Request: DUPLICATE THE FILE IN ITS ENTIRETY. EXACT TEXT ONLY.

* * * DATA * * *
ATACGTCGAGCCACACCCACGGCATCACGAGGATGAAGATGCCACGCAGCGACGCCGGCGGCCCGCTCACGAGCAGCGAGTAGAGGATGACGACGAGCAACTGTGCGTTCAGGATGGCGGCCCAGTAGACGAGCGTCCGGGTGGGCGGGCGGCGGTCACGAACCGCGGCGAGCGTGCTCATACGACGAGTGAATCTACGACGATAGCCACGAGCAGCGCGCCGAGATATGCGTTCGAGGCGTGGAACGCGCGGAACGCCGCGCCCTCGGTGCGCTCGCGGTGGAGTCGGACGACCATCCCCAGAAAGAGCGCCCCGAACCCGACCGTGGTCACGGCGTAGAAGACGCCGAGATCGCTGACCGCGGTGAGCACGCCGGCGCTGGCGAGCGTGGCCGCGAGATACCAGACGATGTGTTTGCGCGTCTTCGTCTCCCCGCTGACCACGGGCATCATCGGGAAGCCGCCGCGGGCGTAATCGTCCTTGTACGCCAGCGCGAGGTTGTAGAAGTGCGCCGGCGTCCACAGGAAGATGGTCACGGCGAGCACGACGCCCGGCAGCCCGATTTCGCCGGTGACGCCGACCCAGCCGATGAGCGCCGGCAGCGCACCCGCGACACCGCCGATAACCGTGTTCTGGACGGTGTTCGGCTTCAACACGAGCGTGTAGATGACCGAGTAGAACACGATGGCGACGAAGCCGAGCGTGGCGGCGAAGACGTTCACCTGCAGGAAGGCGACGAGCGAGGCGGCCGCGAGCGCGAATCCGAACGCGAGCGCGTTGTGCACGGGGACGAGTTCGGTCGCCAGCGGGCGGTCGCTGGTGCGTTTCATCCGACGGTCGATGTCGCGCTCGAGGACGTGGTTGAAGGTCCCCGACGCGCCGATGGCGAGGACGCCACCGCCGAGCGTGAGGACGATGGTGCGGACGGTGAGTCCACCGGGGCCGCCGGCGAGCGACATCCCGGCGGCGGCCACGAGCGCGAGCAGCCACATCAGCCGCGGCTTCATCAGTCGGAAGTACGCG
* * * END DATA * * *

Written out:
ATACGTCGAGCCACACCCACGGCATCACGAGGATGAAGATGCCACGCAGCGACGCCGGCGGCCCGCTCACGAGCAGCGAGTAGAGGATGACGACGAGCAACTGTGCGTTCAGGATGGCGGCCCAGTAGACGAGCGTCCGGGTGGGCGGGCGGCGGTCACGAACCGCGGCGAGCGTGCTCATACGACGAGTGAATCTACGACGATAGCCACGAGCAGCGCGCCGAGATATGCGTTCGAGGCGTGGAACGCGCGGAACGCCGCGCCCTCGGTGCGCTCGCGGTGGAGTCGGACGACCATCCCCAGAAAGAGCGCCCCGAACCCGACCGTGGTCACGGCGTAGAAGACGCCGAGATCGCTGACCGCGGTGAGCACGCCGGCGCTGGCGAGCGTGGCCGCGAGATACCAGACGATGTGTTTGCGCGTCTTCGTCTCCCCGCTGACCACGGGCATCATCGGGAAGCCGCCGCGGGCGTAATCGTCCTTGTACGCCAGCGCGAGGTTGTAGAAGTGCGCCGGCGTCCACAGGAAGATGGTCACGGCGAGCACGACGCCCGGCAGCCCGATTTCGCCGGTGACGCCGACCCAGCCGATGAGCGCCGGCAGCGCACCCGCGACACCGCCGATAACCGTGTTCTGGACGGTGTTCGGCTTCAACACGAGCGTGTAGATGACCGAGTAGAACACGATGGCGACGAAGCCGAGCGTGGCGGCGAAGACGTTCACCTGCAGGAAGGCGACGAGCGAGGCGGCCGCGAGCGCGAATCCGAACGCGAGCGCGTTGTGCACGGGGACGAGTTCGGTCGCCAGCGGGCGGTCGCTGGTGCGTTTCATCCGACGGTCGATGTCGCGCTCGAGGACGTGGTTGAAGGTCCCCGACGCGCCGATGGCGAGGACGCCACCGCCGAGCGTGAGGACGATGGTGCGGACGGTGAGTCCACCGGGGCCGCCGGCGAGCGACATCCCGGCGGCGGCCACGAGCGCGAGCAGCCACATCAGCCGCGGCTTCATCAGTCGGAAGTACGCG